XIV. Appendix E - International code of conduct for plant germplasm collecting and transfer
Objectives and Definitions
Article 1: Objectives
This Code has the following objectives:
1.1 to promote the conservation, collection and use of plant genetic resources from their natural habitats or surroundings, in ways that respect the environment and local traditions and cultures;
1.2 to foster the direct participation of farmers, scientists and organizations in countries where germplasm is collected, in programmes and actions aimed at the conservation and use of plant genetic resources;
1.3 to avoid genetic erosion and permanent loss of resources caused by excessive or uncontrolled collection of germplasm;
1.4 to promote the safe exchange of plant genetic resources, as well as the exchange of related information and technologies;
1.5 to help ensure that any collecting of germplasm is undertaken in full respect of national laws, local customs, rules and regulations;
1.6 to provide appropriate standards of conduct and to define obligations of collectors;
1.7 to promote the sharing of benefits derived from plant genetic resources between the donors and users of germplasm, related information and technologies by suggesting ways in which the users may pass on a share of the benefits to the donors, taking into account the costs of conserving and developing germplasm;
1.8 to bring recognition to the rights and needs of local communities and farmers, and those who manage wild and cultivated plant genetic resources and in particular to promote mechanisms:
(a) to facilitate compensation of local communities and farmers for their contribution to the conservation and development of plant genetic resources; and
(b) to avoid situations whereby benefits currently derived from plant genetic resources by these local communities and farmers are undermined by the transfer or use by others of the resources
Article 2: Definitions
2.1 "Collector" means a legal or natural person that collects plant genetic resources and related information.
2.2 "Curator" means a legal or natural person that conserves and manages plant genetic resources and related information.
2.3 "Donor" means a country or legal or natural person that makes available plant genetic resources for collection.
2.4 "Farmers' Rights" means the rights arising from the past, present and future contributions of farmers in conserving, improving, and making available plant genetic resources, particularly those in the centres of origin/diversity. These rights are vested in the International Community, as trustee for present and future generations of farmers, for the purpose of ensuring full benefits to farmers, and supporting the continuation of their contributions, as well as the attainment of the overall purposes of the International Undertaking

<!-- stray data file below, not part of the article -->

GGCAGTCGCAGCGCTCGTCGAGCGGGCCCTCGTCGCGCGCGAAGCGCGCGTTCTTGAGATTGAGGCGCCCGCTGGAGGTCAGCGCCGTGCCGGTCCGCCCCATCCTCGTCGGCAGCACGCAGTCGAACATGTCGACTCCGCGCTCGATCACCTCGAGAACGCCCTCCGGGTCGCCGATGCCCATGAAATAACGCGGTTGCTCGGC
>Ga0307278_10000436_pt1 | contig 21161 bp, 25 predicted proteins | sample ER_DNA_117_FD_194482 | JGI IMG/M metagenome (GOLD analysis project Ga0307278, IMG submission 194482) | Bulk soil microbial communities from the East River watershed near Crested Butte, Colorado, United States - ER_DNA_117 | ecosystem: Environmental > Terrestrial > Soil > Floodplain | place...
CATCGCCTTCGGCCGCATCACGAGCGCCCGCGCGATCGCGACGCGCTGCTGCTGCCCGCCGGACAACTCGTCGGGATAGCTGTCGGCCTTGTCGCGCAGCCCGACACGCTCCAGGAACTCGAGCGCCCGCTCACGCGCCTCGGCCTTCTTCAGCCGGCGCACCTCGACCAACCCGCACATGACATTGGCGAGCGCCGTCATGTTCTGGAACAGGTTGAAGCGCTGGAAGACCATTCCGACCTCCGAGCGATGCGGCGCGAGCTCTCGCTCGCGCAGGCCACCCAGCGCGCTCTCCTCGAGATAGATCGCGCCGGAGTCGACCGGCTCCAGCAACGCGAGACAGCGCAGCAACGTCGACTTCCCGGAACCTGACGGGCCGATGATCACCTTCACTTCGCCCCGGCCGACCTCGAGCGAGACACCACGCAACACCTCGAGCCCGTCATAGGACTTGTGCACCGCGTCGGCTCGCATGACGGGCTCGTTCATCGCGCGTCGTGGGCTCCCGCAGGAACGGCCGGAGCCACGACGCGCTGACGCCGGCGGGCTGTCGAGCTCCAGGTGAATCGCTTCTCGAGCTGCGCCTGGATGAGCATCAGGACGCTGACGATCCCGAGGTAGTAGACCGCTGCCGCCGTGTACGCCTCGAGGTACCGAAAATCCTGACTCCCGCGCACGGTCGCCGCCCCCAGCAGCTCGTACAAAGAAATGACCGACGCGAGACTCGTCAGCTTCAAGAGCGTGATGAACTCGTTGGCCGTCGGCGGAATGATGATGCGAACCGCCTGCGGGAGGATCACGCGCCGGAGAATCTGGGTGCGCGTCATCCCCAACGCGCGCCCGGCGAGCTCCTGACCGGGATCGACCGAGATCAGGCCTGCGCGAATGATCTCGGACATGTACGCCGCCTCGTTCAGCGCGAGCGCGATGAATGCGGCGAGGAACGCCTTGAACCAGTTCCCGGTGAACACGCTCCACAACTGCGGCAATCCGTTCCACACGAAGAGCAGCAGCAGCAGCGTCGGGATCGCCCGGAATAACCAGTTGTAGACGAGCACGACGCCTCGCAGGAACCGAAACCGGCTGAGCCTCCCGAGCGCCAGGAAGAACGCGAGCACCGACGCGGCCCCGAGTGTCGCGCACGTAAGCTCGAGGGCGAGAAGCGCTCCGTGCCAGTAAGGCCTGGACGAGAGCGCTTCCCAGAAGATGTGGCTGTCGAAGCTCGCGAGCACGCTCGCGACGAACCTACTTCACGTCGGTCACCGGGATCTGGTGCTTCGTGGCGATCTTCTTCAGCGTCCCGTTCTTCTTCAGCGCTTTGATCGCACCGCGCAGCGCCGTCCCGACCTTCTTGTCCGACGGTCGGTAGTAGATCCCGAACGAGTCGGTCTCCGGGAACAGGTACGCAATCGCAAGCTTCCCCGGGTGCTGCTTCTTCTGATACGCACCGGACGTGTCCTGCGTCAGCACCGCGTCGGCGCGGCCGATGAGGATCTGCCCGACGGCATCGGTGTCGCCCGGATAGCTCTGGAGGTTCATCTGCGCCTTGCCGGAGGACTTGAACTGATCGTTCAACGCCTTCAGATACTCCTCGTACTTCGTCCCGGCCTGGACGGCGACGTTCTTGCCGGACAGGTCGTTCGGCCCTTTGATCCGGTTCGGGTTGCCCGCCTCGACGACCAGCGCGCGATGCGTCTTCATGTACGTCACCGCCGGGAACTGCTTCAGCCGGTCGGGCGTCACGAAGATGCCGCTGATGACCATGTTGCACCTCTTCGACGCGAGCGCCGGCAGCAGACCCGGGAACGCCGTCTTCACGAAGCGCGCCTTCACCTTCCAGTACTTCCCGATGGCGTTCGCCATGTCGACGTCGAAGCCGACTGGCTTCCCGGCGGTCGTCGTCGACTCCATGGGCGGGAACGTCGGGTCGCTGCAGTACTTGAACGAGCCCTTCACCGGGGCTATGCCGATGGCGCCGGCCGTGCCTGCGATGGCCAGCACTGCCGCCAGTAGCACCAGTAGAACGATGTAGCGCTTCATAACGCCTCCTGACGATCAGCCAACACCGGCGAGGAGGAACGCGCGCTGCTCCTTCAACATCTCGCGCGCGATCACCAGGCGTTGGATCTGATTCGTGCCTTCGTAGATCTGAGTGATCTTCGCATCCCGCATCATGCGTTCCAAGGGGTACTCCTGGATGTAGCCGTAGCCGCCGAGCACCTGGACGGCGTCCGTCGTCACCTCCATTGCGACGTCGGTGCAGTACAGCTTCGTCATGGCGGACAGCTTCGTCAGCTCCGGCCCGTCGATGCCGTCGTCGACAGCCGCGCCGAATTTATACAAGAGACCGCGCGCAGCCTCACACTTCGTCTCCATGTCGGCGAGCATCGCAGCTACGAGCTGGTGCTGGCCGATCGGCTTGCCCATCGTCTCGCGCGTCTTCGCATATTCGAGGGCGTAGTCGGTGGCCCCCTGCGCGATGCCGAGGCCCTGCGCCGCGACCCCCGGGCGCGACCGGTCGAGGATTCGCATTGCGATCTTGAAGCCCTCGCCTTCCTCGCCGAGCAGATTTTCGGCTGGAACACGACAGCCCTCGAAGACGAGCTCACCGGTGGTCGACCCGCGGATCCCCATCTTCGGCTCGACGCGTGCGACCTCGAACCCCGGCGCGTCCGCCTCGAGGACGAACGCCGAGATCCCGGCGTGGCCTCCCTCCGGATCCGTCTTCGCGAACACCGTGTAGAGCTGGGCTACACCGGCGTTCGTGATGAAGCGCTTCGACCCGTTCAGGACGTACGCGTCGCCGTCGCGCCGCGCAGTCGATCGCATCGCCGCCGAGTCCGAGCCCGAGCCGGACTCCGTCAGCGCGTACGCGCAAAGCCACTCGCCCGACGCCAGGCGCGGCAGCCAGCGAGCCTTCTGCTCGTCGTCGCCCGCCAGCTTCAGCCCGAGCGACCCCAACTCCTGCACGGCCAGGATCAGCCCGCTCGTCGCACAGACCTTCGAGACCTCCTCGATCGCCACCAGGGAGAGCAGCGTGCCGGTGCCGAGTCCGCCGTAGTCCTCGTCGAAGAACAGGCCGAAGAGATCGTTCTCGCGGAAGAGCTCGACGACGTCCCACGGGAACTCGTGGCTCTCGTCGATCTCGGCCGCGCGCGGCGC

2.5 "Ex situ conservation" means the conservation of plant genetic resources outside their natural habitat.
2.6 "Genetic erosion" means loss of genetic diversity.
2.7 "In situ conservation" means the conservation of plant genetic resources in the areas where they have naturally evolved, and, in the case of cultivated species or varieties, in the surroundings where they have developed their distinctive properties.
2.8 "Plant genetic resources" means germplasm or genetic material of actual or potential value.
2.9 "Plant germplasm" or "genetic material" means the reproductive or vegetative propagating material of plants.
2.10 "Sponsor" means a legal or natural person that sponsors, financially or otherwise a plant collecting mission.
2.11 "User" means a legal or natural person that utilizes and benefits from plant genetic resources and related information.
Nature and Scope of the Code
Article 3: Nature of the Code
3.1 The Code is voluntary.
3.2 The code recognizes that nations have sovereign rights over their plant genetic resources in their territories and it is based on the principle according to which the conservation and continued availability of plant genetic resources is a common concern of humankind. In executing these rights, access to plant genetic resources should not be unduly restricted.
3.3 The Code is addressed primarily to governments. All relevant legal and natural persons are also invited to observe its provisions, in particular those dealing with plant exploration and plant collection, agricultural and botanical activities and research on endangered species or habitat conservation, research institutes, botanical gardens, harvesting of wild plant resources, agro-industry including pharmaceutical plants and the seed trade.
3.4 The provisions of the Code should be implemented through collaborative action by governments, appropriate organizations and professional societies, field collectors and their sponsors, and curators and users of plant germplasm.
3.5 FAO and other competent organizations, are invited to promote observance of the Code.
3.6 The Code provides a set of general principles which governments may wish to use in developing their national regulations, or formulating bilateral agreements on the collection of germplasm.